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News: HRW says ethnic cleansing persists in Western Tigray despite peace deal, urges federal gov’t to enforce accountability

Amhra Police patrol in Western Tigray (Photo: Archive/Screenshot)

Addis Abeba – Human Rights Watch (HRW) has said ethnic cleansing, human rights abuses and forcibly expelling Tigrayans from Western Tigray persists despite the November 02, 2022 peace agreement and urged the federal government to suspend, investigate, and appropriately prosecute commanders and officials implicated in serious rights abuses.

In a report it published today,, the rights group emphasized that local authorities and Amhara forces in Western Tigray Zone have continued to forcibly expel Tigrayans as part of an ethnic cleansing campaign.

“The November truce in northern Ethiopia has not brought about an end to the ethnic cleansing of Tigrayans in Western Tigray Zone,” the report quoted Laetitia Bader, deputy African director at HRW.

“If the Ethiopian government is really serious about ensuring justice for abuses, then it should stop opposing independent investigations into the atrocities in Western Tigray and hold abusive officials and commanders to account”, Laetitia said.

The report said HRW interviewed 35 people by phone, including witnesses and victims of abuses, and aid agency staff from September 2022 to April 2023. Most of the interviewees are Tigrayans who had been arbitrarily detained in the town of Humera.

According to the interviewees, local authorities and Amhara forces held over a thousand Tigrayans in detention in the Western Tigray towns of Humera, Rawyan, and Adebai on the basis of their identity before forcibly expelling Tigrayans in November 2022 or January 2023.

“Several former detainees told Human Rights Watch that … in early January 2023, at least 70 people, including residents and detainees, were forcibly expelled from Western Tigray” the report stated.

“They asked me to pay 300,000 ETB so that I could be released to [Sudan], not Tigray. They would say in front of us, all of you should be killed, you shouldn’t stay alive,” the report quoted a  30-year-old former detainee held in a prison called Bet Hintset in Humera.

Furthermore, the report said security forces killed at least six detainees in Bet Hintset prison in Humera between June and August 2022 after 16 detainees, most held in one cell, took advantage of heavy rains and managed to escape in mid-June.

The report said that recent HRW research found that two officials, Col. Demeke Zewdu and Belay Ayalew, who were previously implicated in abuses, continue to be involved in arbitrary detention, torture, and forced deportations of Tigrayans, and urged for investigation of serious violations of international human rights and humanitarian law to be conducted on them.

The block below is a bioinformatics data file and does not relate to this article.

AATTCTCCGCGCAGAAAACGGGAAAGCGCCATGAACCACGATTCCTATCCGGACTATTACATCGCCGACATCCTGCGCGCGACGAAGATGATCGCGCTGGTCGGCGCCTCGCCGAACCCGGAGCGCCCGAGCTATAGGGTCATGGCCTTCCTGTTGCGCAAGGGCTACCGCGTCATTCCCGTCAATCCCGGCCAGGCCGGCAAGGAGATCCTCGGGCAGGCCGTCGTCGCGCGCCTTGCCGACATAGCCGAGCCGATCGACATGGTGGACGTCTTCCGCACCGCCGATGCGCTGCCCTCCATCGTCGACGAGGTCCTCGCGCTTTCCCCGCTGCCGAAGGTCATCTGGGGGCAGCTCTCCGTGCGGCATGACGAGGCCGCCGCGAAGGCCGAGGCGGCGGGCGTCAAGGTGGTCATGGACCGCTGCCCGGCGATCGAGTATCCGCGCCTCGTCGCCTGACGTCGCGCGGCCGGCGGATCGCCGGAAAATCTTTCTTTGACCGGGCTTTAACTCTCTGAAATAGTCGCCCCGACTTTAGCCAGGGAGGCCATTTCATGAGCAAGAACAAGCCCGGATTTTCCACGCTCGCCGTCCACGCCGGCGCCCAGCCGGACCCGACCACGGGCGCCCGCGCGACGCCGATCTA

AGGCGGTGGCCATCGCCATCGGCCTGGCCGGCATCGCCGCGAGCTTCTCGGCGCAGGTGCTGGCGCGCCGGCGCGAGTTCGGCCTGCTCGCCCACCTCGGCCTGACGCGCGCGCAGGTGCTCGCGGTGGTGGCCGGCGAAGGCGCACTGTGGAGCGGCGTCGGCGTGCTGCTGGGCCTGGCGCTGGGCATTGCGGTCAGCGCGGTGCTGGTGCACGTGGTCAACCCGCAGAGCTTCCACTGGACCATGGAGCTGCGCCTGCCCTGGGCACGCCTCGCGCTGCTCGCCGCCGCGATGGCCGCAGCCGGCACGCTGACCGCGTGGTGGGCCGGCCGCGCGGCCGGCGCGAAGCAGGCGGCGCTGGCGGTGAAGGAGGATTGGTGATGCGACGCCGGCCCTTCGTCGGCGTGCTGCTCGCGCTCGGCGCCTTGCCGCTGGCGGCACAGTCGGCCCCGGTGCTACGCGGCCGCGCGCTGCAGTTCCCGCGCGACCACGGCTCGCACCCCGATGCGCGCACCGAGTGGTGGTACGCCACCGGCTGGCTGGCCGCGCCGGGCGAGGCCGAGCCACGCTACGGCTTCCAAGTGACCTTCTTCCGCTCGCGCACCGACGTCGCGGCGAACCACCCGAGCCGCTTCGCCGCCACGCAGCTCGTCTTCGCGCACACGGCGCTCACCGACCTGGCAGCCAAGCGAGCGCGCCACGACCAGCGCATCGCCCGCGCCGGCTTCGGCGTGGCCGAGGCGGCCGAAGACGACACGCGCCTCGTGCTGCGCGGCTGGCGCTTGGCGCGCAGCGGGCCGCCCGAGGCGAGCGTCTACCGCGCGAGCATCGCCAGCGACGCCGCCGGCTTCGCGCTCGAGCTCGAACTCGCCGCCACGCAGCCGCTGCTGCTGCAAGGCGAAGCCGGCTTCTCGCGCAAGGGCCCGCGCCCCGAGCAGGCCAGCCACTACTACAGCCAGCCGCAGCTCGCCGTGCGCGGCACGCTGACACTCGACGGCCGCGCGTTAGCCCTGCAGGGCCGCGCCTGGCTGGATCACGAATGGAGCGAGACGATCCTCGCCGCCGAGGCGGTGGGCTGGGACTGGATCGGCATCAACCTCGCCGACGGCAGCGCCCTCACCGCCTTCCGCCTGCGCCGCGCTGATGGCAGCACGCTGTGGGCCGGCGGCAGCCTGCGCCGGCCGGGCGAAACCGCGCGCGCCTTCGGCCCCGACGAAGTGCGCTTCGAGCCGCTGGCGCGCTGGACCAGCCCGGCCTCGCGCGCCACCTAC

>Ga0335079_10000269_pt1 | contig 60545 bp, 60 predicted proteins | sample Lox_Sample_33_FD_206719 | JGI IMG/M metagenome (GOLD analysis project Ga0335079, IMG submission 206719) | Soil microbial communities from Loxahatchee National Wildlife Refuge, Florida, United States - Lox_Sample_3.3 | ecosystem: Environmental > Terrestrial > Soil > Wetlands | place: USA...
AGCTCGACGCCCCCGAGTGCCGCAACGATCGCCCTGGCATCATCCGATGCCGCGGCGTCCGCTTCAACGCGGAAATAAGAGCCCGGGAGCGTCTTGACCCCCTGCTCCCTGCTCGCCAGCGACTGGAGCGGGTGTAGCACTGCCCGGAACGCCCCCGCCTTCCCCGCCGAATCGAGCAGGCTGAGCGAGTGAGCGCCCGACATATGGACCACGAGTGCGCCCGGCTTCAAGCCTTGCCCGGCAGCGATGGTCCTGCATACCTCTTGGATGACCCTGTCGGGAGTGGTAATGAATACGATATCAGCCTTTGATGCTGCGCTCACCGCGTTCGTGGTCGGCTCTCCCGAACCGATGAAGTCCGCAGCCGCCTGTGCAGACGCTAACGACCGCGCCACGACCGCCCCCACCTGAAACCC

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Emphasizing provisions of the international law that people forcibly removed from their homes have the right to return to their villages, HRW urged the establishment of an independent body that can organize and monitor returns that are safe, voluntary, well-informed, and dignified.

Calling on the Ethiopian government to suspend and investigate civilian and military officials implicated in the rights abuses, the rights group also urged the AU to ensure that the AU Monitoring Mission publicly reports on protection concerns, rights abuses, and humanitarian access in Western Tigray during its proposed visit in June.

It further called on Ethiopia’s partners to consider imposing targeted financial and visa sanctions on individuals implicated in serious human rights abuses during the conflict in northern Ethiopia and since the truce among other recommendations.

A joint HRW and Amnesty International report titled ‘We Will Erase You From This Land’ had documented extensive accounts of crimes against humanity and ethnic cleansing inWestern Tigray by the then newly-appointed officials and security forces from the neighboring Amhara region, “with the acquiescence and possible participation of Ethiopian federal forces.” The report reveled officially have “systematically expelled several hundred thousand Tigrayan civilians from their homes using threats, unlawful killings, sexual violence, mass arbitrary detention, pillage, forcible transfer, and the denial of humanitarian assistance.”

Furthermore, in March this year, the US State Department has determined that members of the Amhara forces have “committed the crime against humanity of deportation or forcible transfer and committed ethnic cleansing through their treatment of Tigrayans in western Tigray.”AS

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